Sam Tomkins: Rugby League Genius

This Saturday I'll be watching Sam Tomkins' God-given talent on display at Wembley Stadium, who's with me?
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Samuel Levi Tomkins may sound like a character from a Charles Dickens novel, a man from another age if you like.

He is nothing of the kind - but he is from a different world when it comes to his chosen occupation as a professional rugby league player for Wigan Warriors and this Saturday his God-given talent will be on show at Wembley Stadium.

Whilst Wigan Rugby League Football Club and Wembley go together like spotted dick and custard it is worth noting that this is Wigan’s first appearance there since 1998 as a combination of indifferent form from the club and the redevelopment of the Old Lady has meant the Cherry and Whites have been a much-missed visitor.

Some may stay they are back at their rightful second home with 17 Challenge Cup victories including eight successive wins between 1988 and 1995 behind them.

However while the build-up for Saturday’s game against Leeds Rhinos may touch on the history of the club it will be the precocious talent of 22-year-old Sam Tomkins than will garner the most column inches.

And for once that will be absolutely correct for Tomkins is at athlete of amazing ability!

The kid that was born in Milton Keynes before his northern family moved “home”, when Tomkins aged nine, started playing for the Chorley Panthers before moving to the acclaimed Wigan St. Patricks amateur side.

In 2007 he joined his older brother Joel Tomkins at Wigan Warriors (younger brother Logan is also now at the Warriors) and within two years the whispers about this “special player” in the academy had turned into gasps of admiration as he starred for the first team.

In 2009 in his first season he established himself as Wigan's first choice stand-off and received the club's Player of the Year and the Super League's Young Player of the Year awards.

In 2010 Wigan recruited Michael Maguire from the Melbourne Storm as head coach (and despite starting Tomkins at number six) he made the bold decision to move Tompkins to full-back and whilst the internet message boards, tap rooms and clubs buzzed with discussions about the merits of this decision it was the making of the young man.

In truth he could probably play anywhere across the backline and that season he played in every match with the team finishing top of the league table and winning the League Leader's Shield before beating St Helens in the Grand Final to give the club their first league title since 1998.

Whilst it was a joy to watch Tomkins in action the greatest delight for Wigan fans was to watch a team playing as just that – “a team”.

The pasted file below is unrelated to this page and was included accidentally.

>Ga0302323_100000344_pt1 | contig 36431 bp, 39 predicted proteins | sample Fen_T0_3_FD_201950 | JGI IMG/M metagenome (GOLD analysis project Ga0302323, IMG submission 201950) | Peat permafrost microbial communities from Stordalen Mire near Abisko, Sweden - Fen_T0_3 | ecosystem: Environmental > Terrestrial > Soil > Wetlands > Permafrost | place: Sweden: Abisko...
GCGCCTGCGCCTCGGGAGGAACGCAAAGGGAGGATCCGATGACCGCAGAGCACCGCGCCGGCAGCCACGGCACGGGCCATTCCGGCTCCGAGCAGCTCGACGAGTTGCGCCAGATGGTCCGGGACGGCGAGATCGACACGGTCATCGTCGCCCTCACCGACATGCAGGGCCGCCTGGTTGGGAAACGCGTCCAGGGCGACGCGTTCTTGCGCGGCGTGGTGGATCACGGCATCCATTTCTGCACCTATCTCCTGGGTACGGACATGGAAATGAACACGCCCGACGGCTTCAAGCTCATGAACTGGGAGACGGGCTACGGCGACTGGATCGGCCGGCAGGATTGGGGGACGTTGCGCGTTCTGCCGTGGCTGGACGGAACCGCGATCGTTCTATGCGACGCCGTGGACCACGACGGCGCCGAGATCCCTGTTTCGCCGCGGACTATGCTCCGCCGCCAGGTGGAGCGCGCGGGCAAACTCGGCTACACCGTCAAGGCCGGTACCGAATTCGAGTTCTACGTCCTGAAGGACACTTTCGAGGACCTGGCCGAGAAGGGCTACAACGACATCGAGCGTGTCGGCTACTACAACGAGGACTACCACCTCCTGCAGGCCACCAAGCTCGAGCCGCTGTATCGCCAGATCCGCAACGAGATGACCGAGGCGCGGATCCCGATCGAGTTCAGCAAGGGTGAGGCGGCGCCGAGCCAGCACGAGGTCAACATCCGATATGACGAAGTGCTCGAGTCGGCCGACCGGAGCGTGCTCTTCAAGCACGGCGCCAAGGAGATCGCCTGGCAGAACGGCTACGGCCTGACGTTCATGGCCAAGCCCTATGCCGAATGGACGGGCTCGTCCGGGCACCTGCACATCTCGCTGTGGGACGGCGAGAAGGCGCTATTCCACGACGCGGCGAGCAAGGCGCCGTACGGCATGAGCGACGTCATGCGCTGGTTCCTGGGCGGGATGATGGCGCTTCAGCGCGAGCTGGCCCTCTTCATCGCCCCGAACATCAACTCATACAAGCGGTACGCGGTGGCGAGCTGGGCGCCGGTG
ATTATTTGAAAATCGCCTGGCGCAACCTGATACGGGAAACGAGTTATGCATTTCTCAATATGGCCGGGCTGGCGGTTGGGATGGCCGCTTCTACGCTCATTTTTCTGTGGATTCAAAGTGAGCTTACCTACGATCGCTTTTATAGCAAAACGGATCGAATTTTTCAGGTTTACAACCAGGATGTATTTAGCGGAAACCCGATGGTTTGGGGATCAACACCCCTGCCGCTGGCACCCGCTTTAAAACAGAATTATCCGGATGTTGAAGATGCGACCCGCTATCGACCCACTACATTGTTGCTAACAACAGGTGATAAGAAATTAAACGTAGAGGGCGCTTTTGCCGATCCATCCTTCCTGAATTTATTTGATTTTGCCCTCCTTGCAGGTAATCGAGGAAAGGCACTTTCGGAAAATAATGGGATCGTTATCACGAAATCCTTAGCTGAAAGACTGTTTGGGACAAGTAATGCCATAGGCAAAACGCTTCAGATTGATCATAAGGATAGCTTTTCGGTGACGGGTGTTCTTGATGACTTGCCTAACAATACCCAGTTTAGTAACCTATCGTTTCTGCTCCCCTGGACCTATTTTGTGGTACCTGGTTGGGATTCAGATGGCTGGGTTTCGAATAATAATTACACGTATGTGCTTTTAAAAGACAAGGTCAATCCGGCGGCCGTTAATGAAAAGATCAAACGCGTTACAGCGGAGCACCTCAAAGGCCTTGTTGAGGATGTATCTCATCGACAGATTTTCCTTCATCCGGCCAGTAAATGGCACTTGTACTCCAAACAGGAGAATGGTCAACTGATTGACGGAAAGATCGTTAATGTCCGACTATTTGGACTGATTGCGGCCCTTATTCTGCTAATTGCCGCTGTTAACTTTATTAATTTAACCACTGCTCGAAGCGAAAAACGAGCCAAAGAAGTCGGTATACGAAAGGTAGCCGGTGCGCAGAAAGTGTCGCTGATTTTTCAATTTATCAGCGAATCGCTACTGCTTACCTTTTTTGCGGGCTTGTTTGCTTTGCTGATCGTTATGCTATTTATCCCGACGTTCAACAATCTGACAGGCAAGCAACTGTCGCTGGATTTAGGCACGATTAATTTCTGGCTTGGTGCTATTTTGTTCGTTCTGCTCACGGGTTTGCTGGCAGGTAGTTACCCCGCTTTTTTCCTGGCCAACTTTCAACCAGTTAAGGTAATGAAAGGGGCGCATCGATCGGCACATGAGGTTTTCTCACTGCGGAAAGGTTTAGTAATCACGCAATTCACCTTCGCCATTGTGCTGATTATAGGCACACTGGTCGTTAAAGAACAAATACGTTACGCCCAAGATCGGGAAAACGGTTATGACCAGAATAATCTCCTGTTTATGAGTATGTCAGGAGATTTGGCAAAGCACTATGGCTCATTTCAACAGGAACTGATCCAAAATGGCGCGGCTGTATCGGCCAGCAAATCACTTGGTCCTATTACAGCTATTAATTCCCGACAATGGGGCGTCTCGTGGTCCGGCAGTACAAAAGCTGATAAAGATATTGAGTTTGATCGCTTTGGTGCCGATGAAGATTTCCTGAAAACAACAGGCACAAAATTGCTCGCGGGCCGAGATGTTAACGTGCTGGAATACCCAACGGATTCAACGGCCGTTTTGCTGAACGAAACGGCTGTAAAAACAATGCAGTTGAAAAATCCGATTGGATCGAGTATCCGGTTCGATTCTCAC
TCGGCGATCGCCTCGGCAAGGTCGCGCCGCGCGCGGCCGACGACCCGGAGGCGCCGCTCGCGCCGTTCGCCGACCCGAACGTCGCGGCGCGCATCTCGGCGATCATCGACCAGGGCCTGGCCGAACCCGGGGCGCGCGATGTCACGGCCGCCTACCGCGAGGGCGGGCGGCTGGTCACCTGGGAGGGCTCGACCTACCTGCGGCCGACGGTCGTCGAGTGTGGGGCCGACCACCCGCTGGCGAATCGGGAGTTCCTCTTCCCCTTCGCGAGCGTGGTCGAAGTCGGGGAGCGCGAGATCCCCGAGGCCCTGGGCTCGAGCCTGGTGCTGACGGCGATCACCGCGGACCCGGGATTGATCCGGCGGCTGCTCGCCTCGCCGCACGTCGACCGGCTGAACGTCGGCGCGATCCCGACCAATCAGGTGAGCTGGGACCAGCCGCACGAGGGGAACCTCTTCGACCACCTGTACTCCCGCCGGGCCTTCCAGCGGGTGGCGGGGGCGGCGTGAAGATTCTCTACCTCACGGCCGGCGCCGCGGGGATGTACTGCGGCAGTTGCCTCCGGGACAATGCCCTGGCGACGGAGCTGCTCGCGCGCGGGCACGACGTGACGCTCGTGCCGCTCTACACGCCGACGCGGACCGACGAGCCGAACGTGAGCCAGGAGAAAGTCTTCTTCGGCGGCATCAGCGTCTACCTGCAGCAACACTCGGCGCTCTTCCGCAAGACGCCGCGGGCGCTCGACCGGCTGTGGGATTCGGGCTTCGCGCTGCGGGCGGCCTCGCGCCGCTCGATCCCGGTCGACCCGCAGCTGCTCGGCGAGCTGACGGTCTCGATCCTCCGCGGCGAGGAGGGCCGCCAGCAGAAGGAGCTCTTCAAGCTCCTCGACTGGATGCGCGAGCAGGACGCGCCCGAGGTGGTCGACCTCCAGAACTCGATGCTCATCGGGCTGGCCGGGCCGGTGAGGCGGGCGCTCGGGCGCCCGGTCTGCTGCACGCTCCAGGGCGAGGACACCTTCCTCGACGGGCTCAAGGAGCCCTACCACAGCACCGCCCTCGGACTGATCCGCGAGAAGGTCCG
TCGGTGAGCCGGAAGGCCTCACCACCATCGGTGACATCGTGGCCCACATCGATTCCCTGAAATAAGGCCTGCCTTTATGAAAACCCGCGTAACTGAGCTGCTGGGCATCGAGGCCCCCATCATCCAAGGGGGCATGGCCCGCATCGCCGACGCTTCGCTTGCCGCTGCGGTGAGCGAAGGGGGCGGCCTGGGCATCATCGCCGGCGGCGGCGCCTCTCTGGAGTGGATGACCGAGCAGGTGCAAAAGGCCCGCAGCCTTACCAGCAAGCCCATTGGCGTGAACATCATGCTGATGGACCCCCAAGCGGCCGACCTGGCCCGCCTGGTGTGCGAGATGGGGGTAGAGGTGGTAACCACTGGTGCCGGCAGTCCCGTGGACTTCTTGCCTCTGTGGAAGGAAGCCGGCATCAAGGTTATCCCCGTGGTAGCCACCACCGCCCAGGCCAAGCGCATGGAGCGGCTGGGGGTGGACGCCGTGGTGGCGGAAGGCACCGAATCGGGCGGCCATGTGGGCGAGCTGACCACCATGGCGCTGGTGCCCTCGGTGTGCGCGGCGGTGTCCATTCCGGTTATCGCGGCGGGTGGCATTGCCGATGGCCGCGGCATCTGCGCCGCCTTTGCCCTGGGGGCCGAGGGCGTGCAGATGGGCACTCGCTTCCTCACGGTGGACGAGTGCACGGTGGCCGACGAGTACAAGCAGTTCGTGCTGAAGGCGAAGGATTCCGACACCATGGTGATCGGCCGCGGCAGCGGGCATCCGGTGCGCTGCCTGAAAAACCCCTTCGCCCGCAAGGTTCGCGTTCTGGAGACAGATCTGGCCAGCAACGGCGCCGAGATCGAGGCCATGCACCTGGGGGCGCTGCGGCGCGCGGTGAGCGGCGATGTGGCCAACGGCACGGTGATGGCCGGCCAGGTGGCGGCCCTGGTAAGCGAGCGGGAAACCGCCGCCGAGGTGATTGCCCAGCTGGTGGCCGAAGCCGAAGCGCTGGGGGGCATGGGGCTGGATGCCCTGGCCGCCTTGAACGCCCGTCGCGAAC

There is a collective intake of breath when he has the ball in preparation of something happening.

Maguire’s ability as a coach was there for all to see as he turned a group of disparate talents into a winning unit.

With an incredible – if controversial - defence this allowed the young guns and old Turks to flourish as the team brought home the Grand Final Trophy.

This season it was made clear that the Challenge Cup was on the agenda and Wigan have excelled pretty much every week and while the crowd still relishes the expertise of Maguire and the commitment of all 17 players on the pitch many are there just to see Tomkins with the ball.

I know that for sure as I am one of them.

There is a collective intake of breath when he has the ball in preparation of something happening.

With the freedom that playing at full back brings and with Tomkins lethal in open (and especially) broken play he has already notched up 31 tries.

He has whippet-like speed, can step off either foot and spots gaps that others can only dream about.

His pass off either hand is immense, he can go short or long and will take the opposing pack on from an attacking or defensive position.

Any loose kicks will be swallowed up by him and his counter attack will put the opposition on the back foot and as he showed against St Helens in the semi-final and last week in the Super League against Bradford Bulls he can go the length of the pitch to score.

His handling is exemplary; he can pick up the ball in one hand, offload out the tackle and rarely loses it in the high impact sport that is rugby league.

Yet he is at his best when he gets sight of the white line, when he draws men in and passes at just the right time or simply puts his foot on the gas, steps one way or the other, goes low and slides in for a try.

Of course he isn’t the complete player – yet!

His defence is solid if not spectacular and his kicking game can be improved but that will come.

For now he is the best young rugby player (of either code) and the most exciting sportsmen in this country.

He also has that arrogance that only such immense ability can bring.

He’ll think nothing of whacking somebody twice his size and he infuriates opposing fans to such an extent that supporters from other clubs booed him when playing for England against the Exiles at Headingley.

With Rugby Union and the NRL undoubtedly sniffing around (there are already comparisons with Aussie great Billy Slater doing the rounds) he has signed a new five-year-deal with Wigan and whilst (my guess is) he may very well go to Australia at some time his current presence in British sport should be relished.

Whatever your chosen sport – and if you are not at Wembley - this Saturday is an ideal time to get a few cans of beer in, settle down in front of the television and watch not only a great game of rugby league but also witness a player that – while not yet at the top of his game – is a truly individual talent.

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